Ancient DNA from an American Domestic Horse Supports Shipwreck Legends

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For hundreds of years, wild horses have grazed freely over the island of Assateague off the coasts of Maryland and Virginia, but it is still unclear how they arrived there. In a recent investigation, it was discovered that the ancient DNA taken from a cow tooth from one of Spain’s earliest Caribbean colonies in the 16th century actually came from a horse.

The past of a barrier island off the coastlines of Virginia and Maryland has been rewritten as a result of an abandoned Caribbean colony discovered centuries after it had been forgotten and a case of mistaken identity in the archaeological record. When Nicolas Delsol, a postdoctoral researcher at the Florida Museum of Natural History, set out to examine ancient DNA extracted from cow bones discovered in archaeological sites, these ostensibly unrelated threads came together. The genetic data stored in centuries-old teeth contained the solution to Delsol’s question about how cattle were tamed in the Americas. But they also included a shock.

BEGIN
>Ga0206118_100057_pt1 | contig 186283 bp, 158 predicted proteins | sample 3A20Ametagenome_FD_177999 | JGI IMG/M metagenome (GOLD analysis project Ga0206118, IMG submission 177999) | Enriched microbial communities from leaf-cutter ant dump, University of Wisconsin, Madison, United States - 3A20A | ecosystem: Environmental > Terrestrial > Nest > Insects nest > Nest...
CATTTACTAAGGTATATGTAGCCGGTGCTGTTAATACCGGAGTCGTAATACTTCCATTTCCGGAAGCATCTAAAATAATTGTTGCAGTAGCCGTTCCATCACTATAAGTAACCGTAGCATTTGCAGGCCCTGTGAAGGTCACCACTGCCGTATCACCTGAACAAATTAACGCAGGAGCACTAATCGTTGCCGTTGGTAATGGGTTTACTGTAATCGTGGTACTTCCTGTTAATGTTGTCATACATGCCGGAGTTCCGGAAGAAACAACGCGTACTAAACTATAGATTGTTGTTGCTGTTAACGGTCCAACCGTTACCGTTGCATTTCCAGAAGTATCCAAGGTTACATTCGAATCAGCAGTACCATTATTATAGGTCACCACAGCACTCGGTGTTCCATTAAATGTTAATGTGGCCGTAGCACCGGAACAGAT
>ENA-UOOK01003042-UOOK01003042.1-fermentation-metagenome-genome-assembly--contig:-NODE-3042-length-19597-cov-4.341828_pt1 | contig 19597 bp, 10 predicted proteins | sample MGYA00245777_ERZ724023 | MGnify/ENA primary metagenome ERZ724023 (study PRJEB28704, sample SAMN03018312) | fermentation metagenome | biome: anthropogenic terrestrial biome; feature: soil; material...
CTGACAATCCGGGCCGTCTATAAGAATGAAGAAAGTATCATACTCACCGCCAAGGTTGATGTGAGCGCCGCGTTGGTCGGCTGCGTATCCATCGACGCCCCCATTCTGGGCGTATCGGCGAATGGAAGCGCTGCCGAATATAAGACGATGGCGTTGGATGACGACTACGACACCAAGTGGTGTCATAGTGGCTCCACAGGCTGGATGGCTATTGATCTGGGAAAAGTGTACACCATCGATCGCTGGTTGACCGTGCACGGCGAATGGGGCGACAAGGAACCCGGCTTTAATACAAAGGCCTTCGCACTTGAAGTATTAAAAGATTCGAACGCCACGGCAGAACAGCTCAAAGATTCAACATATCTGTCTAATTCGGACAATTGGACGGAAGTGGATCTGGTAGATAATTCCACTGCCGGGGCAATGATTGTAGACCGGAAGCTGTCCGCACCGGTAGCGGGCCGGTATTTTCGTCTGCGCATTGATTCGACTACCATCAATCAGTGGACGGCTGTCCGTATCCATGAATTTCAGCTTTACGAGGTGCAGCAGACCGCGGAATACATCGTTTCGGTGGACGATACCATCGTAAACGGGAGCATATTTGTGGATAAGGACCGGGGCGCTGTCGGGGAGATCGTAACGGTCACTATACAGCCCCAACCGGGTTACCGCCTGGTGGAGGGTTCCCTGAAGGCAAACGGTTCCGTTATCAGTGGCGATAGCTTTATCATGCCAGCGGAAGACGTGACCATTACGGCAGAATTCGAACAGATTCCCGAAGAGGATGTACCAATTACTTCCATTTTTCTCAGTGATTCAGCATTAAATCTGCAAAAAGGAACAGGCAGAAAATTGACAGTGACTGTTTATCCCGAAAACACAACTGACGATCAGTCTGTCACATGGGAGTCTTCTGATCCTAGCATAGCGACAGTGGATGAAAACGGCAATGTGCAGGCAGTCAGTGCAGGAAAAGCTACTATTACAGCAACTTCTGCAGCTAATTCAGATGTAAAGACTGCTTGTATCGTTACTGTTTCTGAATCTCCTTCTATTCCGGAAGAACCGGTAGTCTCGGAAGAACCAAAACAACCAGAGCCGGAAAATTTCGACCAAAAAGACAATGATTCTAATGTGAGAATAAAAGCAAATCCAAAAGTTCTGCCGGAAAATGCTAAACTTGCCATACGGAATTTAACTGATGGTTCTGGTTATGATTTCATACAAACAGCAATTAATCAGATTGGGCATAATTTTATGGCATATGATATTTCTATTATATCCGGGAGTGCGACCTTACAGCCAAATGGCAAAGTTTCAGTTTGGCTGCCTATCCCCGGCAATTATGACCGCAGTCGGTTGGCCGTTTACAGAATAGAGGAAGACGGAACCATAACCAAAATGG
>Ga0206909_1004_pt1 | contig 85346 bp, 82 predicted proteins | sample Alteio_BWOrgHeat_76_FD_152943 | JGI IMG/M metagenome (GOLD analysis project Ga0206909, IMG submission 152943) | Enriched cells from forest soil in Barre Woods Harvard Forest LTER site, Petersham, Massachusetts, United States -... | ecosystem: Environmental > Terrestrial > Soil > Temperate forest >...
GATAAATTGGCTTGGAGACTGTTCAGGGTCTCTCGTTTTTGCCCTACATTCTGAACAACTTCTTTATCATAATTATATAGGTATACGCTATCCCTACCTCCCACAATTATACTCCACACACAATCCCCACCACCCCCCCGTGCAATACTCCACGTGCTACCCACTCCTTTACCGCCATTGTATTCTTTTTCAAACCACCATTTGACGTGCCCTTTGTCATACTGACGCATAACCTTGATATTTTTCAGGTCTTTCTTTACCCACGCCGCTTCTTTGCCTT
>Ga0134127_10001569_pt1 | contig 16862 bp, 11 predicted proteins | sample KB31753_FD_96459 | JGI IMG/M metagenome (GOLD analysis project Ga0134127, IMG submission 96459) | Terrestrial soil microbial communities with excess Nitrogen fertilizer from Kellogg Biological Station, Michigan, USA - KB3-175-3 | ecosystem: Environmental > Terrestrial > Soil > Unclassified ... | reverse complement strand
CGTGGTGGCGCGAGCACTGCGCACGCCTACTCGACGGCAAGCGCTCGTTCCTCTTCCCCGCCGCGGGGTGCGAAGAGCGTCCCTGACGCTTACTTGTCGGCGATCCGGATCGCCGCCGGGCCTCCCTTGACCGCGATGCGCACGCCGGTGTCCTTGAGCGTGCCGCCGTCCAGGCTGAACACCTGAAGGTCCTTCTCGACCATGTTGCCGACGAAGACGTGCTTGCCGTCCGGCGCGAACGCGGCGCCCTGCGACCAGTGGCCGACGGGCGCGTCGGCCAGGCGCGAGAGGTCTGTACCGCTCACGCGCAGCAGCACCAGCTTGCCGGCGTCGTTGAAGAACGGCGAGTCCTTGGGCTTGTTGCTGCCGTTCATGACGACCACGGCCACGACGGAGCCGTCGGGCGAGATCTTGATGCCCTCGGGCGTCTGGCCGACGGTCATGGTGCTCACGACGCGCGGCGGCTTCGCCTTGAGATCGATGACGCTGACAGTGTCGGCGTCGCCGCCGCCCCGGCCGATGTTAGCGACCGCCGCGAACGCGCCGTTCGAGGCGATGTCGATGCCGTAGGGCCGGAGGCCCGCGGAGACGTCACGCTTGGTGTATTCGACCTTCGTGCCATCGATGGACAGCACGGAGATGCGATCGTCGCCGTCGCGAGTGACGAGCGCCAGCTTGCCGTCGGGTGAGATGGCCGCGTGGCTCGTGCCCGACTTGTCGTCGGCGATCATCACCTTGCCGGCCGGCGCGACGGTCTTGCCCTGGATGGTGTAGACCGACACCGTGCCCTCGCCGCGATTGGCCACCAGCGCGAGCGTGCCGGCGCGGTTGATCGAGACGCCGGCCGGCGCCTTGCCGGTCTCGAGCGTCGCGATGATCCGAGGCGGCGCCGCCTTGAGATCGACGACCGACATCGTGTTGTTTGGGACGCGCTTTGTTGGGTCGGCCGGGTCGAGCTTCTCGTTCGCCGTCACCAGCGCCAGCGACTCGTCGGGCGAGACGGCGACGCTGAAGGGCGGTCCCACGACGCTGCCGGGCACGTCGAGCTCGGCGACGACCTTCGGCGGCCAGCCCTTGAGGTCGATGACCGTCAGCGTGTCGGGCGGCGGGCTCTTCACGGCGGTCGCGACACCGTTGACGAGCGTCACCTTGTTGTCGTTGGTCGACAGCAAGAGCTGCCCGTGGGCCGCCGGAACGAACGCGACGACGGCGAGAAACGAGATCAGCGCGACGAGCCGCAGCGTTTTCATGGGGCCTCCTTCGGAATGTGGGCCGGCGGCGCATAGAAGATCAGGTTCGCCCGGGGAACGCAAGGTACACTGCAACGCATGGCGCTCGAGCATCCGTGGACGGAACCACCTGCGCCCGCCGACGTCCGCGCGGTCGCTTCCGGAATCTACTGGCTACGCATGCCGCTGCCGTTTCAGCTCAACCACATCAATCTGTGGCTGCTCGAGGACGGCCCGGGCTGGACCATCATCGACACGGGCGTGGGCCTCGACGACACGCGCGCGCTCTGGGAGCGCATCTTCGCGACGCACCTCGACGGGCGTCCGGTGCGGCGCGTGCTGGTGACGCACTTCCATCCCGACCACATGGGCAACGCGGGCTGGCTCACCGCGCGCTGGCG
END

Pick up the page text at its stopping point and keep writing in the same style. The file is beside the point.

It was a happy accident, he claimed. “For my Ph.D., I sequenced mitochondrial DNA from fossil cow teeth, and when I evaluated the sequences, I noticed something was really wrong with one of the specimens.” This is due to the fact that the item in question, a piece of an adult molar, was actually originally a horse tooth and not a cow tooth. The DNA extracted from the tooth is also the oldest domesticated horse DNA ever sequenced from the Americas, according to a study that was released on Wednesday in the journal PLOS ONE. The tooth was discovered during an excavation at one of Spain’s earliest colonies. The town of Puerto Real, which is on the island of Hispaniola, was founded in 1507 and was for many years the final port of call for ships leaving the Caribbean.

But when illegal trade expanded and piracy increased in the 16th century, the Spanish were obliged to concentrate their power elsewhere on the island, andin 1578, people of Puerto Real were told to leave. The next year, Spanish authorities razed the abandoned settlement. William Hodges, a medical missionary, unintentionally encountered the ruins of the once-active harbour in 1975. Between 1979 and 1990, Kathleen Deagan, distinguished research curator at the Florida Museum, oversaw archaeological excavations at the location.

At Puerto Real and other sites from the same period, cow remains are a frequent find, while horse fossils and related artefacts are quite uncommon. Delsol claims that the value placed on cattle by Spanish colonialists is the main cause of this skewed ratio. Owning a horse was considered to be a display of status and was only reserved for people with high social standing, he explained. The importance of horses to the Spanish is shown by the full-page descriptions of horses in the papers that detail Hernán Cortés’ arrival in Mexico.